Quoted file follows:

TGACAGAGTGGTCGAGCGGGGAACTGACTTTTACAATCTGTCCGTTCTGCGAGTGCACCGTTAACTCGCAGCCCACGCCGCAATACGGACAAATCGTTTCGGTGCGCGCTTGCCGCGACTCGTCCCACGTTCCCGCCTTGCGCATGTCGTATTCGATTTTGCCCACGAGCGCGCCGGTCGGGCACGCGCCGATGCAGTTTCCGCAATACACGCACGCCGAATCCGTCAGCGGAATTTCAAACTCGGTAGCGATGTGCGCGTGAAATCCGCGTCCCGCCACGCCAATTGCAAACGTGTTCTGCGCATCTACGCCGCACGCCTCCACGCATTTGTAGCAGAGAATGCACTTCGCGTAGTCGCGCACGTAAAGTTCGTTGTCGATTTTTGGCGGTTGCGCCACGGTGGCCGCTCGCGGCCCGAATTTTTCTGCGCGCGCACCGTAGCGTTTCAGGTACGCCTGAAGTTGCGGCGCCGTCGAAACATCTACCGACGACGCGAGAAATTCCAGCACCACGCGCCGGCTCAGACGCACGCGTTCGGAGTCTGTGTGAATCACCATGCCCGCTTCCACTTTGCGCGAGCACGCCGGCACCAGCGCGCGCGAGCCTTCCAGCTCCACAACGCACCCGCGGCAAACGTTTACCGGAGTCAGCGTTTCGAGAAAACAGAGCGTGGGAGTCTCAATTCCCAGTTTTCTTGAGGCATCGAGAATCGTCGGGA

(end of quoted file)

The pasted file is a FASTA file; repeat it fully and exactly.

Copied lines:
TGACAGAGTGGTCGAGCGGGGAACTGACTTTTACAATCTGTCCGTTCTGCGAGTGCACCGTTAACTCGCAGCCCACGCCGCAATACGGACAAATCGTTTCGGTGCGCGCTTGCCGCGACTCGTCCCACGTTCCCGCCTTGCGCATGTCGTATTCGATTTTGCCCACGAGCGCGCCGGTCGGGCACGCGCCGATGCAGTTTCCGCAATACACGCACGCCGAATCCGTCAGCGGAATTTCAAACTCGGTAGCGATGTGCGCGTGAAATCCGCGTCCCGCCACGCCAATTGCAAACGTGTTCTGCGCATCTACGCCGCACGCCTCCACGCATTTGTAGCAGAGAATGCACTTCGCGTAGTCGCGCACGTAAAGTTCGTTGTCGATTTTTGGCGGTTGCGCCACGGTGGCCGCTCGCGGCCCGAATTTTTCTGCGCGCGCACCGTAGCGTTTCAGGTACGCCTGAAGTTGCGGCGCCGTCGAAACATCTACCGACGACGCGAGAAATTCCAGCACCACGCGCCGGCTCAGACGCACGCGTTCGGAGTCTGTGTGAATCACCATGCCCGCTTCCACTTTGCGCGAGCACGCCGGCACCAGCGCGCGCGAGCCTTCCAGCTCCACAACGCACCCGCGGCAAACGTTTACCGGAGTCAGCGTTTCGAGAAAACAGAGCGTGGGAGTCTCAATTCCCAGTTTTCTTGAGGCATCGAGAATCGTCGGGA